If the surprise results in New Hampshire had an unanticipated benefit, it is this: they exposed the myth, once and for all, that the Internet has made political reporting and analysis far better than it once was.
Alas, the opposite is true.
After all, thousands of reporters were scouring New Hampshire. Tens of thousands more (myself included) were opining on the Internet. Not one that I can find came even close to reporting that Hillary Clinton had a chance to win.
It’s true the polls indicated otherwise. But an obsession with the latest polling information is, in itself, one of the things that’s happened to political reporting in the age of the Internet and cable news.
Internet boosters have exaggerated the assets of the medium — more reporting, better reporting, more democratic reporting, accessible around the clock — in much the same way that cable supporters did when when CNN and its sister channels arrived on the scene about two decades ago. In a country that’s bamboozled by novelty, claims in support of a new technology or invention will almost always be extravagant.
The problem is that there isn’t really enough news to go around in this 24-hour, up-to-the-minute cycle. And, sadly, there aren’t enough astute thinkers to go around, either — not than anyone can be that clever all the time.
More media, more problems
One obstacle for these thinkers is the same one that hindered writers when television first arrived on the scene in the 1950s. “Back in the old days,” once noted Bob Hope on the differences between writing for TV and writing for a comedy stage show, “you would do one sketch for five years. But if you use that sketch on TV, it’s used up in one night.” Blogging burns up good material very quickly, meaning that even the best run out and start writing, well, second-rate stuff. (And that’s on their good days.)
With a deficit of real news, the result, as Daniel Boorstin astutely wrote in The Image almost a half-century ago, is that pundits and opiners start making it up, so they have something to write about. This year, we have been blessed, for example, with constant candidate debates that, in real terms, have been watched by virtually no one but those directly involved with the process. Of course, performance in a debate has absolutely no correlation with performance in office, anyway (an idea that has seemingly been lost). But the smaller point is that, this year, it has also had little to do with how candidates do at the ballot box, either.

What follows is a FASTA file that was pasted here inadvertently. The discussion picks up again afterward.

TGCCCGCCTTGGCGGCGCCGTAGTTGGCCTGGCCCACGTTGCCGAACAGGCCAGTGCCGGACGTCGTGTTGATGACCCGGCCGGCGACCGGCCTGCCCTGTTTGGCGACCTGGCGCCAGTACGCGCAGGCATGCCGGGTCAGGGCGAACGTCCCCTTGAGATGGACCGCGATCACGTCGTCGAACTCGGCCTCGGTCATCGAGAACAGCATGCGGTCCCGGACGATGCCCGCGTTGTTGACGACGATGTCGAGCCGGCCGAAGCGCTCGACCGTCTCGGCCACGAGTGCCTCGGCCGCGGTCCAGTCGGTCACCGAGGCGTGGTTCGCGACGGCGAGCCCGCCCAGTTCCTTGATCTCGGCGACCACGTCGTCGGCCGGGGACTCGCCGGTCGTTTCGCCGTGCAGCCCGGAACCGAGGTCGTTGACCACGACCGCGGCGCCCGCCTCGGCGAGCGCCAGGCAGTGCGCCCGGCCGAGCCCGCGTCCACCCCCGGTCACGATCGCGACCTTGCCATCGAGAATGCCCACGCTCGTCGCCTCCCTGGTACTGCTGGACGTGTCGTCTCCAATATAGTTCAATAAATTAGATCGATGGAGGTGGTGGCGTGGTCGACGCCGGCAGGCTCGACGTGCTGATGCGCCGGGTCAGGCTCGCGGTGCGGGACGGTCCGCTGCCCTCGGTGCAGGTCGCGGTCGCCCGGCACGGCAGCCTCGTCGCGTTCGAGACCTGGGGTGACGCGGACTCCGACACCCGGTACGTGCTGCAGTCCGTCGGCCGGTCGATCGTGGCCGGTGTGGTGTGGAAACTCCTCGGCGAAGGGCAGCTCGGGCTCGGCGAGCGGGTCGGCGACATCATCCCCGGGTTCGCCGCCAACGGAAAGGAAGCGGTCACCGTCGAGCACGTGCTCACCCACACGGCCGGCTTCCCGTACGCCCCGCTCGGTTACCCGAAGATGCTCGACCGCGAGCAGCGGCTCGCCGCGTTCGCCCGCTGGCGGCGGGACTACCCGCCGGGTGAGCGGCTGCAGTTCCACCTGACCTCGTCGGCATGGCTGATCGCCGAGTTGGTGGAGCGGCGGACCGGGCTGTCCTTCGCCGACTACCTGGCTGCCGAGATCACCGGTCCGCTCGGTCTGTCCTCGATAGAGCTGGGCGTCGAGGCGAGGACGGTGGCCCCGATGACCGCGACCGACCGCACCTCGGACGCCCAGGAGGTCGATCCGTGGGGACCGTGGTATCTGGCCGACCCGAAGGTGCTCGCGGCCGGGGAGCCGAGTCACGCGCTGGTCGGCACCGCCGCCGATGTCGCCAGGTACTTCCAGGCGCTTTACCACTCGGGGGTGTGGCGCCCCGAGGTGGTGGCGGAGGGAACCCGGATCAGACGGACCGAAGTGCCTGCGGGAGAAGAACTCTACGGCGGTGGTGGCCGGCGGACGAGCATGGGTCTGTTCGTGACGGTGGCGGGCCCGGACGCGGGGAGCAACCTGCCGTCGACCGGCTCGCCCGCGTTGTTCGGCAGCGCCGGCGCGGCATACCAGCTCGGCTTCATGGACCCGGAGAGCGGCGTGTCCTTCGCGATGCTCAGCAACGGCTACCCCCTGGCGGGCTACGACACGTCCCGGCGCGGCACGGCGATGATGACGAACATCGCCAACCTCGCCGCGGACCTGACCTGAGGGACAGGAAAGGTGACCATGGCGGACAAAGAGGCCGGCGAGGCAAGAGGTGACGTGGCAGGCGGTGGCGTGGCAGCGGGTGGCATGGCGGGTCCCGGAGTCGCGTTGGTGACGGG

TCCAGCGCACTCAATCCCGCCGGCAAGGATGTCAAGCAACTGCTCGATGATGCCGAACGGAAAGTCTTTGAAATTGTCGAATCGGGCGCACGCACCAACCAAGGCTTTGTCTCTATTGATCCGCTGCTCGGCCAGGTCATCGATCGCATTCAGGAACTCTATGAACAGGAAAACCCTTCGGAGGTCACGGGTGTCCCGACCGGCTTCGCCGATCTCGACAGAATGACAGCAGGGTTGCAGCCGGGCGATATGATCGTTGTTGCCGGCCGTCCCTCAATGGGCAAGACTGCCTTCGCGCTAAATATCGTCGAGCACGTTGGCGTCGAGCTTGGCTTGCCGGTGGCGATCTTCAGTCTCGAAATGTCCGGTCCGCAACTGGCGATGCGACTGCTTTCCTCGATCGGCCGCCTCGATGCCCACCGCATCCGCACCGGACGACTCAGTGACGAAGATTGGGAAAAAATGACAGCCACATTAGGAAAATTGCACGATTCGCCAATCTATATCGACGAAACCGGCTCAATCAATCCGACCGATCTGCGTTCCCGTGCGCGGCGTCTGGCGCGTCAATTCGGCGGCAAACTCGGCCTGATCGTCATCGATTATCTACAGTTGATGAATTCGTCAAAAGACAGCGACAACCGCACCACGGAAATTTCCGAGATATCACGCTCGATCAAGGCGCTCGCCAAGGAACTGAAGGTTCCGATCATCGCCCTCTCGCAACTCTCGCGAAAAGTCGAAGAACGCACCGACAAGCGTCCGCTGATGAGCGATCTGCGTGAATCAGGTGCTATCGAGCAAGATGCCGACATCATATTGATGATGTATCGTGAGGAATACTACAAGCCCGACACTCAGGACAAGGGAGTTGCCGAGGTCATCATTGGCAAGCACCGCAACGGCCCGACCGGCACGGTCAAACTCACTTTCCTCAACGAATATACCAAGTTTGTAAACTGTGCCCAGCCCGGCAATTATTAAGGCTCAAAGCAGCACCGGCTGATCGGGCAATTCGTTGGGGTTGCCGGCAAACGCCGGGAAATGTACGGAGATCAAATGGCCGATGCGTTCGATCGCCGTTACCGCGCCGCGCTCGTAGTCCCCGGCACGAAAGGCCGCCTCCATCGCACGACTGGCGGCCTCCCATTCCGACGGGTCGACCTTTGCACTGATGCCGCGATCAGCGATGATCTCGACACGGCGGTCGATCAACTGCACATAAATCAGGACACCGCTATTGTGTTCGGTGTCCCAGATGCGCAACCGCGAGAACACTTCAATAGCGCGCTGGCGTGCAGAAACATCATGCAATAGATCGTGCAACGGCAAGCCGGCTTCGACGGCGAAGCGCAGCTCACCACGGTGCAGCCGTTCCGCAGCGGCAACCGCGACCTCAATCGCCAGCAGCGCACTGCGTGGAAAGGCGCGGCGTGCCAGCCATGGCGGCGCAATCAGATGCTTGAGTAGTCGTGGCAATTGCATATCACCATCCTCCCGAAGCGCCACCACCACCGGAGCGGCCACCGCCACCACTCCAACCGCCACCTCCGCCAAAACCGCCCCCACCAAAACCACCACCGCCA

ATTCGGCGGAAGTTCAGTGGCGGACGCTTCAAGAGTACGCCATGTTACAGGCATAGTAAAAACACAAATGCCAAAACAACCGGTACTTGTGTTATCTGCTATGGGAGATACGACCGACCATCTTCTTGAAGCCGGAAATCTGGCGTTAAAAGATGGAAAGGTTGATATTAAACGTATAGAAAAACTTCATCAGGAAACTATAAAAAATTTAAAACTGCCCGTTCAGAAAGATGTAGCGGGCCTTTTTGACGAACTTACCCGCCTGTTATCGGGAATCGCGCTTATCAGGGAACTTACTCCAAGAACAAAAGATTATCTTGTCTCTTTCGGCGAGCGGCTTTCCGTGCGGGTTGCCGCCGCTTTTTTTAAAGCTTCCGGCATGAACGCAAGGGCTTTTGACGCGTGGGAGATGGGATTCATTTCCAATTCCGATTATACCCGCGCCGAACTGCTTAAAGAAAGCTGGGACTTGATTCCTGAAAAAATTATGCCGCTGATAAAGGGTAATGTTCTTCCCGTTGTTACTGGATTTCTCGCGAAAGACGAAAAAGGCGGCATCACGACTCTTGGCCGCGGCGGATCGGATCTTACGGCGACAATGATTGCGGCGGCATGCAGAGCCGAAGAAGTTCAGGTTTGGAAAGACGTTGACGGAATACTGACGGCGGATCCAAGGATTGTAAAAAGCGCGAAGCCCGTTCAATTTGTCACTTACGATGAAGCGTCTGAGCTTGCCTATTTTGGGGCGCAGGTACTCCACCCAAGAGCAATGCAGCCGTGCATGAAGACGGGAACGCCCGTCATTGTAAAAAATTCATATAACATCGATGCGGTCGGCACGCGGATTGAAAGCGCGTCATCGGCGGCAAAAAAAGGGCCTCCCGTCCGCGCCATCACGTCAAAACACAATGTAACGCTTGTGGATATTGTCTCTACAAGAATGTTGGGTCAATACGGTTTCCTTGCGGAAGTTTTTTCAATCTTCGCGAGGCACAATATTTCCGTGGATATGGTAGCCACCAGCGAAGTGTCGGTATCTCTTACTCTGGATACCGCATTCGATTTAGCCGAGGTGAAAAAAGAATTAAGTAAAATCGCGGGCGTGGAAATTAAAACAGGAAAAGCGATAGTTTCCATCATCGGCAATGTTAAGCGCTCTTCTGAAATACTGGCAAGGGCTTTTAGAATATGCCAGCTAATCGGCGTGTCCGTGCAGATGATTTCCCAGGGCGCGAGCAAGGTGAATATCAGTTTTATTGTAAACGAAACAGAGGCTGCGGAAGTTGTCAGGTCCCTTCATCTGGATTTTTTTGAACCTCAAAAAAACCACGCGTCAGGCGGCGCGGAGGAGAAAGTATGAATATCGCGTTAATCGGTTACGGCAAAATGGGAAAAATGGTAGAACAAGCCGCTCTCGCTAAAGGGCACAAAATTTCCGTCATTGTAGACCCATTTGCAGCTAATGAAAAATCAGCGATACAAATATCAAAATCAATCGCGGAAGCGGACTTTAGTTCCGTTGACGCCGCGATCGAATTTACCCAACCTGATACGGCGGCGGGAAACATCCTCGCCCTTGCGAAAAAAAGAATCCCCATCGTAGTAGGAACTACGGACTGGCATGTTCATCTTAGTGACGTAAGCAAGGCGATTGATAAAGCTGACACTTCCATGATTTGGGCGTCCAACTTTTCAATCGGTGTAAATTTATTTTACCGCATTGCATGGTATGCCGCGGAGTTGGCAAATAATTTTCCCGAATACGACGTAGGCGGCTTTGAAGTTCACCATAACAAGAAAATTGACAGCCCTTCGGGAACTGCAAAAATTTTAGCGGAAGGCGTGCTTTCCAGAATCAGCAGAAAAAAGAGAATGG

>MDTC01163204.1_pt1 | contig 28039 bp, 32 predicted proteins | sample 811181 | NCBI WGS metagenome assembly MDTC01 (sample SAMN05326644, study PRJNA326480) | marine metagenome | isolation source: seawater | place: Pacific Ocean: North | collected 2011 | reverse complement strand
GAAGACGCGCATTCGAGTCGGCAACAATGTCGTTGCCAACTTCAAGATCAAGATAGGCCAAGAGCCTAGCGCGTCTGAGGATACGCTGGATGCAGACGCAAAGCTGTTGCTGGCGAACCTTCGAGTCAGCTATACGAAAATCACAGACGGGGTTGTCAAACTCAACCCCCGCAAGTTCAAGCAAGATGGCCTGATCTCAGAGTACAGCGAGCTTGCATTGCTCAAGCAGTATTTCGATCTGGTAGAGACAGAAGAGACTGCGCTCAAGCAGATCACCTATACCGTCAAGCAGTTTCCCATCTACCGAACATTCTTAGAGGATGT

That still hasn’t stopped the Internet and cable-TV pundits (myself included!) from compulsively grading each one. The process has gotten so out of hand that, after most debates, Fox News now features a focus group of potential voters — each of whom is “wired up” to a machine that looks suspiciously like something out of shock therapy so that he or she can watch the debate and grade it with others. It’s no surprise that these “scientifically chosen” groups have managed to do everything but identify the eventual primary or caucus winner down the road. Yet the pundits are still treating the results of these ludicrous exercises as something worthy of serious reflection.
In their search for anything to write about, Internet commentators also write obsessively about polls, which, besides being zealously inaccurate (as we’ve once again discovered), are only a picture of a moment of time that is, of course, not the one that counts on Election Day. These polls, Boorstin noted, are also a kind of pseudo-event, “forced into existence for the primary purpose of being reported.”
With little real news being generated, blogging space and cable-news time are usually filled with speculation and mediocre analysis. And that, in turn, has affected mainstream political reporting, since print journalists read (and write) blogs and assume others do too (even if the truth is that the average voter hasn’t a clue as to what’s transpiring in the electronic universe). Another unanticipated result is that the tendency for the political press to write as a pack has become more pronounced, not less, as one writer’s uninformed opinion becomes conventional wisdom in a matter of minutes, not days, in this new electronic echo chamber.
Case in point, again, was the lead-up to New Hampshire.
Lest we forget, it’s also the case that the Internet is still an overwhelmingly male domain. Most of the pundits are male; so, too, are most Web and blog readers. The result is a universe heavy on male-sports-combat imagery and analysis with the constant use of words such as “battle,” “destroyed,” “fight,” or “go on offense” — and reader rejoinders that rarely rise above the verbal equivalent of towel-snapping. And pundits wonder why the public is alienated from politics as usual (or why some voters may think Clinton is getting a raw deal)?